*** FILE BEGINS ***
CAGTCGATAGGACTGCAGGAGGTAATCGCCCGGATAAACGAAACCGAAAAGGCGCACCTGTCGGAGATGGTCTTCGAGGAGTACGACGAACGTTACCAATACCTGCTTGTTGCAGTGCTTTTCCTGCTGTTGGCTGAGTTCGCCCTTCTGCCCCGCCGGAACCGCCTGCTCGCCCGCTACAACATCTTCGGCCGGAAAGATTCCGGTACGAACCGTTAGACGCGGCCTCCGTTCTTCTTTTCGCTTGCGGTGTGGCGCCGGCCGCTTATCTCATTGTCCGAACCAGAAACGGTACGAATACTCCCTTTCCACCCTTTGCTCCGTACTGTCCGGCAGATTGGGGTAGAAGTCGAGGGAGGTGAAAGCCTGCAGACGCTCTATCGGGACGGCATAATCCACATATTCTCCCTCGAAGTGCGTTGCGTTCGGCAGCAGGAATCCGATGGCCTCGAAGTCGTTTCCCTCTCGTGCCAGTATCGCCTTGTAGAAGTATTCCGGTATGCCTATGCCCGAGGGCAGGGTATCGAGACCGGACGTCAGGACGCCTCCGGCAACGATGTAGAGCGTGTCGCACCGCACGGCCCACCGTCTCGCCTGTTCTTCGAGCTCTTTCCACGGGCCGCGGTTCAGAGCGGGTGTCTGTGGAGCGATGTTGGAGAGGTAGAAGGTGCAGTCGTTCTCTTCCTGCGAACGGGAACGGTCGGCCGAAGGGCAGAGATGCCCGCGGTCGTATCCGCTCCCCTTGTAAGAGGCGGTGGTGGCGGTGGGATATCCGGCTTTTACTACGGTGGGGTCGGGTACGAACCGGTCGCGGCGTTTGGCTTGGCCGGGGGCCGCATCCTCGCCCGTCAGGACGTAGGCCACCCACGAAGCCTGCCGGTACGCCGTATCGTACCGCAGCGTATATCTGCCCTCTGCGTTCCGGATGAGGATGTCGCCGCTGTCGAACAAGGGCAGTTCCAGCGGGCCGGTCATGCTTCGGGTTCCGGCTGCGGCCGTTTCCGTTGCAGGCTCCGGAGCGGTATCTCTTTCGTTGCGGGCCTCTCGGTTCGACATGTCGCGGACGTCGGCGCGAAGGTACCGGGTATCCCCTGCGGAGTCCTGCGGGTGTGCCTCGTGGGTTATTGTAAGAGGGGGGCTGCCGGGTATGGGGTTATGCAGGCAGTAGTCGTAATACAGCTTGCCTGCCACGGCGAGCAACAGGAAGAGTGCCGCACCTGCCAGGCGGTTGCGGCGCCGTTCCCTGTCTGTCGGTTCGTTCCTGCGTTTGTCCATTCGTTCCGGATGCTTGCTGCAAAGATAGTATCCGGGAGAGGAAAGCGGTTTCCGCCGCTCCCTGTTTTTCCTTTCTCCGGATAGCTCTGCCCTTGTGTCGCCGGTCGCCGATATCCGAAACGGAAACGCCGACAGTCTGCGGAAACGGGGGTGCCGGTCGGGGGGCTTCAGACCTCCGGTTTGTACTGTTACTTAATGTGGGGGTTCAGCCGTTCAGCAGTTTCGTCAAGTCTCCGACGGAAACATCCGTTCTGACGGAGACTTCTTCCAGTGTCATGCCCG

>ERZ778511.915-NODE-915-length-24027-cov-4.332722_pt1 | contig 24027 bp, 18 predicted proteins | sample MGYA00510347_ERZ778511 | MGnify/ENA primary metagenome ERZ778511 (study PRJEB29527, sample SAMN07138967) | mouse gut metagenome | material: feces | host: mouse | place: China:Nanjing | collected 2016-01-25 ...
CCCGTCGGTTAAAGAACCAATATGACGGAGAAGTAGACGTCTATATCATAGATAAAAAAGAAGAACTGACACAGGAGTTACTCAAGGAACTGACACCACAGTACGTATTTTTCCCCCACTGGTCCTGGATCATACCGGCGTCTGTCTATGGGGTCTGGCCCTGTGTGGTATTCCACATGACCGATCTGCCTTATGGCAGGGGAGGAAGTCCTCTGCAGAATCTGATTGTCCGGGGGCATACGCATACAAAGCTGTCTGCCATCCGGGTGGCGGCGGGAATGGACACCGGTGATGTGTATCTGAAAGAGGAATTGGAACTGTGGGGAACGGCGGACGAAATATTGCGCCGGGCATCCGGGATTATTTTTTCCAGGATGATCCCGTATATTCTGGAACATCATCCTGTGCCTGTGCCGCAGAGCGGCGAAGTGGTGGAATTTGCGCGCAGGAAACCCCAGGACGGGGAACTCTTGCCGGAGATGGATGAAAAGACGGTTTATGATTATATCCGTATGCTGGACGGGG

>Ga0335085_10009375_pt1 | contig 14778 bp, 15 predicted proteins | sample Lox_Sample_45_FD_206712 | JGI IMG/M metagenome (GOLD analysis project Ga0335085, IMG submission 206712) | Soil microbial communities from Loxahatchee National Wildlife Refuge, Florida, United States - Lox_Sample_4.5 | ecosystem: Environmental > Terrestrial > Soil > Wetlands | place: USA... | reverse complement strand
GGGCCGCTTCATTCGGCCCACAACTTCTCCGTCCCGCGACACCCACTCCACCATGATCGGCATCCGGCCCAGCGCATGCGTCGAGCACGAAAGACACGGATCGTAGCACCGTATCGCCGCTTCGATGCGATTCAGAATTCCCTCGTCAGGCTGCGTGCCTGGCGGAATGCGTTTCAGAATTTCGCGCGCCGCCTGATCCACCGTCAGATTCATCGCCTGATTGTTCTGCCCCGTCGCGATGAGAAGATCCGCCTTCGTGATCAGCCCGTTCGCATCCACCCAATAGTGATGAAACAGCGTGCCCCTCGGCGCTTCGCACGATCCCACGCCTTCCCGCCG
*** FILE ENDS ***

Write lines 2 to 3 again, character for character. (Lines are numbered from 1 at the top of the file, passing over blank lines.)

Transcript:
>ERZ778511.915-NODE-915-length-24027-cov-4.332722_pt1 | contig 24027 bp, 18 predicted proteins | sample MGYA00510347_ERZ778511 | MGnify/ENA primary metagenome ERZ778511 (study PRJEB29527, sample SAMN07138967) | mouse gut metagenome | material: feces | host: mouse | place: China:Nanjing | collected 2016-01-25 ...
CCCGTCGGTTAAAGAACCAATATGACGGAGAAGTAGACGTCTATATCATAGATAAAAAAGAAGAACTGACACAGGAGTTACTCAAGGAACTGACACCACAGTACGTATTTTTCCCCCACTGGTCCTGGATCATACCGGCGTCTGTCTATGGGGTCTGGCCCTGTGTGGTATTCCACATGACCGATCTGCCTTATGGCAGGGGAGGAAGTCCTCTGCAGAATCTGATTGTCCGGGGGCATACGCATACAAAGCTGTCTGCCATCCGGGTGGCGGCGGGAATGGACACCGGTGATGTGTATCTGAAAGAGGAATTGGAACTGTGGGGAACGGCGGACGAAATATTGCGCCGGGCATCCGGGATTATTTTTTCCAGGATGATCCCGTATATTCTGGAACATCATCCTGTGCCTGTGCCGCAGAGCGGCGAAGTGGTGGAATTTGCGCGCAGGAAACCCCAGGACGGGGAACTCTTGCCGGAGATGGATGAAAAGACGGTTTATGATTATATCCGTATGCTGGACGGGG